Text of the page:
ESMA warns of risks from investment firms selling unregulated products

The regulator alerts investors about risks and regulatory confusion among firms that offer both regulated and unregulated items.

A concern over investment firms that are over offering products and services that are not regulated “gives rise to both investor protection and prudential risks”, the ESMA recently said in a statement.

The EU’s financial markets and securities regulator has addressed the concerns to investment firms that offer unregulated products that have a similar purpose to financial instruments regulated under MiFID II, namely unregulated products with investing for return or hedging purposes.

That involves some products and services like crypto assets, real estate, gold, raw materials, and certain non-transferable securities.

“Some investment firms may encourage the confusion between regulated and unregulated products and services.”


With the statement, ESMA aims to remind financial firms how to “make investors fully aware of the unregulated status of these products and services”, and that they might not be protected by the same regulations as a regulated one.

If firms are providing both regulated and unregulated items on the website, the ESMA then warns that there is a significant risk that investors may misunderstand what protections they are entitled to.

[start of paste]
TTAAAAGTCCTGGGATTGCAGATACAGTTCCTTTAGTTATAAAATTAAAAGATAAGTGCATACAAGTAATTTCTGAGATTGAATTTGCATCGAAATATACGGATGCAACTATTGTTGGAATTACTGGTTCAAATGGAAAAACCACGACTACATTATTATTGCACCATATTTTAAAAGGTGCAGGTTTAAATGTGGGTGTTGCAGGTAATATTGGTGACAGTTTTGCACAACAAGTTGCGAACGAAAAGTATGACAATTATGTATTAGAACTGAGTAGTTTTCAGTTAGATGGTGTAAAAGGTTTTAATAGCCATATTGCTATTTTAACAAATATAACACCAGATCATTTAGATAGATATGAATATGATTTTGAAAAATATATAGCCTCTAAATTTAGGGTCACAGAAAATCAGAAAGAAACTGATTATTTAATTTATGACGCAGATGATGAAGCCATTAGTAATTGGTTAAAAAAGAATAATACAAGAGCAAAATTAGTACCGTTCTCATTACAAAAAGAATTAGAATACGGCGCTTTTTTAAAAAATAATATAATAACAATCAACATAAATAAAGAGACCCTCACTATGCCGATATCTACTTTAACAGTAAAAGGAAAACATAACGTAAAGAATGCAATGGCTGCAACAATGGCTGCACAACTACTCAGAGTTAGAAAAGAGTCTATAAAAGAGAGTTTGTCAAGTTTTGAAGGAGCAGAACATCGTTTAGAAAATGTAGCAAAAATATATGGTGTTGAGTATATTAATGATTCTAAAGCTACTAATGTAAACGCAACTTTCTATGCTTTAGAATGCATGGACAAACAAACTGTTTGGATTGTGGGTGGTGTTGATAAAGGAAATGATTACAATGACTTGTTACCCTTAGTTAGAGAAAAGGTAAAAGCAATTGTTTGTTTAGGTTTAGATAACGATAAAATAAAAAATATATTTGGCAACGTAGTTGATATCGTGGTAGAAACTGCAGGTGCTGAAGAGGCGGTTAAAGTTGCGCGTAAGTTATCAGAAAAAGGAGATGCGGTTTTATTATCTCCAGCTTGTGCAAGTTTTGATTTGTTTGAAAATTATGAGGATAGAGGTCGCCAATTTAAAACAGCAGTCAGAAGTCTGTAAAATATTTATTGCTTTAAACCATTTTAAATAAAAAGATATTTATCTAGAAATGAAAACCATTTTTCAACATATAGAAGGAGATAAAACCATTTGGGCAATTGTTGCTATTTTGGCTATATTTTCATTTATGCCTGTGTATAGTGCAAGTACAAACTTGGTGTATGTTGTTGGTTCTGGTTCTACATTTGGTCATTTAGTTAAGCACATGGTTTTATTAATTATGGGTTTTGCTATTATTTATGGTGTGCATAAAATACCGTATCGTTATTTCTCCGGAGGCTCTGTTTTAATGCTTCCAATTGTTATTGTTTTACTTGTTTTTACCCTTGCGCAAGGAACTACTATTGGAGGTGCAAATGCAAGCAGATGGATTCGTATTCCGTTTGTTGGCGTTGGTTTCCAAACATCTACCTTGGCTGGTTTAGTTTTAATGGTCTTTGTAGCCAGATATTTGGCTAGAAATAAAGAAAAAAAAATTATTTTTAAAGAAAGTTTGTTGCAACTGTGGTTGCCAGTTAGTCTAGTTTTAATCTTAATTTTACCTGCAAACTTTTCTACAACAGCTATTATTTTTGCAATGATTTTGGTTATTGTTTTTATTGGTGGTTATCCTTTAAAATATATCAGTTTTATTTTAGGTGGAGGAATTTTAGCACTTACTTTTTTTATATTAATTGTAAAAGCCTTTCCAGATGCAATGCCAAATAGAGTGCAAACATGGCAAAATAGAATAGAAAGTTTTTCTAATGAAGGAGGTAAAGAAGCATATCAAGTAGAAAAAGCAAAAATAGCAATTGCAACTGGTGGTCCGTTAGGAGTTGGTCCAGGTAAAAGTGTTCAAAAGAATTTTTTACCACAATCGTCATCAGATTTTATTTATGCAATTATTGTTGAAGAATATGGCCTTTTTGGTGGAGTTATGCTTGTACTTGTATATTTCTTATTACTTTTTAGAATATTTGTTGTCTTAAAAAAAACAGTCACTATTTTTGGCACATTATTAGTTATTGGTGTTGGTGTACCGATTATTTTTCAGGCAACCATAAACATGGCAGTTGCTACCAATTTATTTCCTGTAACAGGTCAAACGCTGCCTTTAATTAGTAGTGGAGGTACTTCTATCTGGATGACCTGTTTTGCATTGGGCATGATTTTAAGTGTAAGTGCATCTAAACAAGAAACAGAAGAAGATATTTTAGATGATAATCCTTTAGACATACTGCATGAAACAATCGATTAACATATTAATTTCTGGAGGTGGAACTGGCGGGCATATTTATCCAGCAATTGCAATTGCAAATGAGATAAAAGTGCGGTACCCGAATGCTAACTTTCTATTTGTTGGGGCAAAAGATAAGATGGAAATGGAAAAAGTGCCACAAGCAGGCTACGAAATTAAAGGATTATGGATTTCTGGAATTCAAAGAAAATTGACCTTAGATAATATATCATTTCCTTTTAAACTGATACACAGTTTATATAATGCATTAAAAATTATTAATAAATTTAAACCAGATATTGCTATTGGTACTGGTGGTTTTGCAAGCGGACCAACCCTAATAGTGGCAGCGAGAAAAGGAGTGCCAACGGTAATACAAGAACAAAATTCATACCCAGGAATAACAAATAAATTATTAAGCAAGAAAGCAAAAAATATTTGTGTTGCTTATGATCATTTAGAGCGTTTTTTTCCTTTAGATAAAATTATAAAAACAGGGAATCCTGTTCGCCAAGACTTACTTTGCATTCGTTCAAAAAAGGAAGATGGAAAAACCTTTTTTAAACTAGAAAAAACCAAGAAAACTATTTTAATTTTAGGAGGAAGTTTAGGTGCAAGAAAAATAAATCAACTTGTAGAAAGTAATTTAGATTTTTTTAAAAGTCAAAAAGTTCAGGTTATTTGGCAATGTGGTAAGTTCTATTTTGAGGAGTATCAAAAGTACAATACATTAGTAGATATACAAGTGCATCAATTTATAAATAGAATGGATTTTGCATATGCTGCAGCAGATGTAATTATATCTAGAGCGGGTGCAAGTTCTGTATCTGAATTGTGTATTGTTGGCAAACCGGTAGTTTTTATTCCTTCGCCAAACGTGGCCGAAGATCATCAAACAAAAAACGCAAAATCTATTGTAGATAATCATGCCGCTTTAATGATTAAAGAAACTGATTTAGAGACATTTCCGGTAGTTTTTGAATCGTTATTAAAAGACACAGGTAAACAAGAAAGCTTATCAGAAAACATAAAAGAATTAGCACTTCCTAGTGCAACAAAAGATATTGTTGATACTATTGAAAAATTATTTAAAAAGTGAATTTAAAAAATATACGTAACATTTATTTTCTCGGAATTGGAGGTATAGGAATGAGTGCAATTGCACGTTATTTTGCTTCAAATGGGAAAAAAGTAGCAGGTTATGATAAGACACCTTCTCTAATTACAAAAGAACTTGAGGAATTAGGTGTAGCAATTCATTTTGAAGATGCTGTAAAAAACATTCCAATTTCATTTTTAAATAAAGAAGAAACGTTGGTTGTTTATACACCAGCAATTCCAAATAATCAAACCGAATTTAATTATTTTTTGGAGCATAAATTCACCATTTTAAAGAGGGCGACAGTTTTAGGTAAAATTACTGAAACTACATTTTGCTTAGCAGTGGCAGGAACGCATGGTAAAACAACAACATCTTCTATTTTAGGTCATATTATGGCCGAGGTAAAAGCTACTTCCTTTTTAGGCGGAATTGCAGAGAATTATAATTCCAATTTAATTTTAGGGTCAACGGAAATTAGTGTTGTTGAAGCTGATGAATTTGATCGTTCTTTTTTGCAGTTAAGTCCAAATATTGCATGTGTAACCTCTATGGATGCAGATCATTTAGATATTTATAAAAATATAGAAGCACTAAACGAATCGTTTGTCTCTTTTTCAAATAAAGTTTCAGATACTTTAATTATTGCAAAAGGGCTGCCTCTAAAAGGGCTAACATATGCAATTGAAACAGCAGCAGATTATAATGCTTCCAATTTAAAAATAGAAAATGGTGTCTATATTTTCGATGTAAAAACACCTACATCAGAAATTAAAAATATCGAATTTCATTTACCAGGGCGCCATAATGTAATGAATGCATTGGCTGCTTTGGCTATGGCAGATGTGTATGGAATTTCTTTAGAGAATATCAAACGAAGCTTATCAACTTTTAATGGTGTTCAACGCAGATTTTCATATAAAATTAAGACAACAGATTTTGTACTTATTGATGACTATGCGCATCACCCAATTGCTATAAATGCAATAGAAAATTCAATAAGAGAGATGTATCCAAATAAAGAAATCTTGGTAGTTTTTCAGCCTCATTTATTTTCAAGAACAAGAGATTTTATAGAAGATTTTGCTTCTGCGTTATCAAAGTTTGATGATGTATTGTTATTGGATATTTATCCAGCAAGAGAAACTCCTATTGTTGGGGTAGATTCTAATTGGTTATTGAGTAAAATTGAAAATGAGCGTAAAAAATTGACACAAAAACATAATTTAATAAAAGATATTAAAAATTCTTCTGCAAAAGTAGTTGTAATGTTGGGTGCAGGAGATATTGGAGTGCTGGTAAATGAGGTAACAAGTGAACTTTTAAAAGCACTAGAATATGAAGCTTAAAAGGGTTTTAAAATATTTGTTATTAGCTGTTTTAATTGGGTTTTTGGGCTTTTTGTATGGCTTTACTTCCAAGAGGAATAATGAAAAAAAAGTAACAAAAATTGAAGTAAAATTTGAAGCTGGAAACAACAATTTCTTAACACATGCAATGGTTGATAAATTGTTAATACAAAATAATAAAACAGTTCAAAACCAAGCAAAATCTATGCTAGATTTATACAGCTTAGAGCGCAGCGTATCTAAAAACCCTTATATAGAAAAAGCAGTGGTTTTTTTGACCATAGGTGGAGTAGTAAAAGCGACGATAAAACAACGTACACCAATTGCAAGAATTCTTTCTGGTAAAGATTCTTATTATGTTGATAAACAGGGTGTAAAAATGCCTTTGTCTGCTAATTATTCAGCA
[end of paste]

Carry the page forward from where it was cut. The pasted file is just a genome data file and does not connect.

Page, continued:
Halo effect

The regulator also highlights the signification of an investment firm’s reputation, or the ‘halo effect’, which could potentially provide investors with misguided reassurance in relation to the unregulated products and/or services.

All this makes the ESMA recommend that firms look over the impact that unregulated activities may have on their business, including risk management systems and policies.

The ESMA says that firms need to act in accordance with the requirements of Article 24(1) of MiFID II when offering investment services, and therefore “ensure that they are acting fairly, professionally and in accordance with the best interests of their clients”. Firms must also comply with the obligations under Article 24(3), and ensure that all information and advertising is clear and not misleading.


In addition to the risks mentioned, the ESMA also says that “some investment firms may encourage the confusion between regulated and unregulated products and services”. Which, the regulator continues, makes it even more important that “investment firms should be particularly vigilant about additional risks relating to products and/or services outside the scope of financial regulation”.

Therefore, the ESMA recommends that investment firms:

  • take full measures to ensure that customers are fully aware of the regulatory status of the product and/or service they are receiving; and
  • properly disclose when regulatory protections do not apply to the product or service provided.

MiFID II, Article 24 – General principles and information to clients

(1) Member States shall require that, when providing investment services or, where appropriate, ancillary services to clients, an investment firm act honestly, fairly and professionally in accordance with the best interests of its clients and comply, in particular, with the principles set out in this Article and in Article 25.

(3) All information, including marketing communications, addressed by the investment firm to clients or potential clients shall be fair, clear and not misleading. Marketing communications shall be clearly identifiable as such.